The Fairmount Park Art Association has worked with conservators at the Philadelphia Museum of Art to provide comprehensive conservation treatment for the monumental abstract Cor-Ten (weathering steel) sculpture Atmosphere and Environment XII (1970) by Louise Nevelson (1899-1988). The sculpture had become severely disfigured due to “corrosion jacking” caused by moisture seeping between its metal plates.
Work on the sculpture included plate straightening; setscrew extractions; devising a structural replacement method for corroded setscrew holes through milling and the insertion of steel plugs; edge compensation and milling; research and comparative testing for various coatings for protection and loss compensation, artificial patination methods, and Cor-Ten welding techniques; and repair and refitting of the concrete and stone base.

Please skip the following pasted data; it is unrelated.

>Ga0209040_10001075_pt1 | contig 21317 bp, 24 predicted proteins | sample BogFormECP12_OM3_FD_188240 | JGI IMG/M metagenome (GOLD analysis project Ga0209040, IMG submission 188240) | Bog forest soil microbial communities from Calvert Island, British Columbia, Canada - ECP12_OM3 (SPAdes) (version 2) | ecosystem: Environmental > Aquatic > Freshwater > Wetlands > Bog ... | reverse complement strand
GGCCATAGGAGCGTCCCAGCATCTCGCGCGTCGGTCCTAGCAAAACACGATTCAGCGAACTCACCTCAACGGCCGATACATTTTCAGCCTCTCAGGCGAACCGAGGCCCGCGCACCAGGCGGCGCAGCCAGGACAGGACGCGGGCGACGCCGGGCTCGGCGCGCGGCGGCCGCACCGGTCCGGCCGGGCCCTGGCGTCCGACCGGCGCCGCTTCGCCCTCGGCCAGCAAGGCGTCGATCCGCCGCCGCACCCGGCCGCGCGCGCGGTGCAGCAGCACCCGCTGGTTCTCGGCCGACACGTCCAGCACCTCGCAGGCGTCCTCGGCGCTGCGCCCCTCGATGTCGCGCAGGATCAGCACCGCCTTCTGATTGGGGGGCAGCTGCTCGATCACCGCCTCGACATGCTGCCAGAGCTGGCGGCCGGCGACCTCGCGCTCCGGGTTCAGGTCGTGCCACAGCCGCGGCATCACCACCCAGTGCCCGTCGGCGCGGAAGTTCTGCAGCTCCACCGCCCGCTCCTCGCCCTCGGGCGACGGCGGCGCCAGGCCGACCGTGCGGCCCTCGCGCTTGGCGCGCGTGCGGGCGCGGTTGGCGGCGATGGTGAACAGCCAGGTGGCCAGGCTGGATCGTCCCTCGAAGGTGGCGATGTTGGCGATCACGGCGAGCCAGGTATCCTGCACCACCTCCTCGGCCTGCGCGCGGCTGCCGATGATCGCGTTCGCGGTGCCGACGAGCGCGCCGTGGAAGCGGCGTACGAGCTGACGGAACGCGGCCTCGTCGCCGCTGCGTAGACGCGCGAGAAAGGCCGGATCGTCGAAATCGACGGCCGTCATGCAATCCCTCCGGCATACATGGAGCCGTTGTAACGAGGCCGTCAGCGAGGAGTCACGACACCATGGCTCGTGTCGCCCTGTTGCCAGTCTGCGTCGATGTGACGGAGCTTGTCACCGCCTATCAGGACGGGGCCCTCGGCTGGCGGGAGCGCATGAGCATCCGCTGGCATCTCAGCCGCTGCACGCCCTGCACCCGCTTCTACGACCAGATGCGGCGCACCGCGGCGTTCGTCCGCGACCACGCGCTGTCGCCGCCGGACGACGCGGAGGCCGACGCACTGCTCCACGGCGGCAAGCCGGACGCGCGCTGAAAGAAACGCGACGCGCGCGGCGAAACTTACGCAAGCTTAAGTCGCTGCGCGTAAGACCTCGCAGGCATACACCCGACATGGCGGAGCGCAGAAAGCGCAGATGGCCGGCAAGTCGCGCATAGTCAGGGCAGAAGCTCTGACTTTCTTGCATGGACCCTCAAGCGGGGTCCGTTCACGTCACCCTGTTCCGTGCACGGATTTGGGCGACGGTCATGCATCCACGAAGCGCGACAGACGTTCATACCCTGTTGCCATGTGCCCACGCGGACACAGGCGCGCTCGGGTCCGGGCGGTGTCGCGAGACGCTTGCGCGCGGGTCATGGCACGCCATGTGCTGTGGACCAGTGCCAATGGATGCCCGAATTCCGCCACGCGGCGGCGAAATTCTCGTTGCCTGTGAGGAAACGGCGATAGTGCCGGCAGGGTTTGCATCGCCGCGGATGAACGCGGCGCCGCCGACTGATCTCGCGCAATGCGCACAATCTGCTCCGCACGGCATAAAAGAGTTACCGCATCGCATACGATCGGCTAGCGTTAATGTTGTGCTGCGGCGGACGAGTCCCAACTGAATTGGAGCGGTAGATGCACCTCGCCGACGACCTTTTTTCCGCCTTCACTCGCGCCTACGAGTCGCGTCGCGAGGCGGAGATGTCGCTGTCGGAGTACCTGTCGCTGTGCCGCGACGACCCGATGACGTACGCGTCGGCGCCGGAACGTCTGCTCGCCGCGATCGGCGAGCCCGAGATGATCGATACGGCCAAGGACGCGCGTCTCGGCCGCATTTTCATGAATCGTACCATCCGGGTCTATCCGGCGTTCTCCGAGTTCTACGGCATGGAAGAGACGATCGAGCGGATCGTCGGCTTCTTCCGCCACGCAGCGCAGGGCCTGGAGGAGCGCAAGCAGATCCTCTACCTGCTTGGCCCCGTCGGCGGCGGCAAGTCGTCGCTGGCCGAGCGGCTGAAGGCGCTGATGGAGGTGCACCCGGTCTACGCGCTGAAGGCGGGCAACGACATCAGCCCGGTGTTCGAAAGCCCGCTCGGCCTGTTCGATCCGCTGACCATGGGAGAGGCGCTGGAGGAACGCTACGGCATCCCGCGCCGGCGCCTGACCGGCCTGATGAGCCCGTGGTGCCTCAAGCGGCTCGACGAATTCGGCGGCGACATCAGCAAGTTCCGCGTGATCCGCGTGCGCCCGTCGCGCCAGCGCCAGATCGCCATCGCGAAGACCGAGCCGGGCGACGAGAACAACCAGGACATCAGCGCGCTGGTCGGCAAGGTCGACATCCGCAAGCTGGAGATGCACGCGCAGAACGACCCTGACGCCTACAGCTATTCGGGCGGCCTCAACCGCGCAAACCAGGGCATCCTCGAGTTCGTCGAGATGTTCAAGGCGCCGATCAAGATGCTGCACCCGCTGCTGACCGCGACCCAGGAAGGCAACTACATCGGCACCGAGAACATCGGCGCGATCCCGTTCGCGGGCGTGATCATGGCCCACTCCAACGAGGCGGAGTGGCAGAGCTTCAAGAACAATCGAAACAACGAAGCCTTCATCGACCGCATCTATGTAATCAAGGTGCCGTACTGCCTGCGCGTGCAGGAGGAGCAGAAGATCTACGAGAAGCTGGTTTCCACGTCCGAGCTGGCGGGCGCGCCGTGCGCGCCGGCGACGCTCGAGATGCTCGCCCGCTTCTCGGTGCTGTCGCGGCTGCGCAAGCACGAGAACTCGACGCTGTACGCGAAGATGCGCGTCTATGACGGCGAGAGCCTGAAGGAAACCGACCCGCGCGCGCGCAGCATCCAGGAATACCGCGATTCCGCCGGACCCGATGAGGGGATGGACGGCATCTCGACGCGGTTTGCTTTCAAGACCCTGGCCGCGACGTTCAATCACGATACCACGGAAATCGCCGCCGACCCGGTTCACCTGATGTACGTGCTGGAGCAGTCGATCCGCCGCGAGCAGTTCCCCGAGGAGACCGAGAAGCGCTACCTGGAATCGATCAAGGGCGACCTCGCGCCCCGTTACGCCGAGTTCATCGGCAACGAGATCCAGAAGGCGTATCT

In the last phase of treatment, the individual box elements were assembled off-site and installed as units. Reinstallation of the sculpture took place over two weeks in April. Philadelphia Daily News photojournalist David Maialetti documented the reinstallataion process in an audio slideshow that can be viewed here.
Funding for the conservation has been provided by The Getty Foundation, the Federal Save America’s Treasures program, and the Locks Foundation.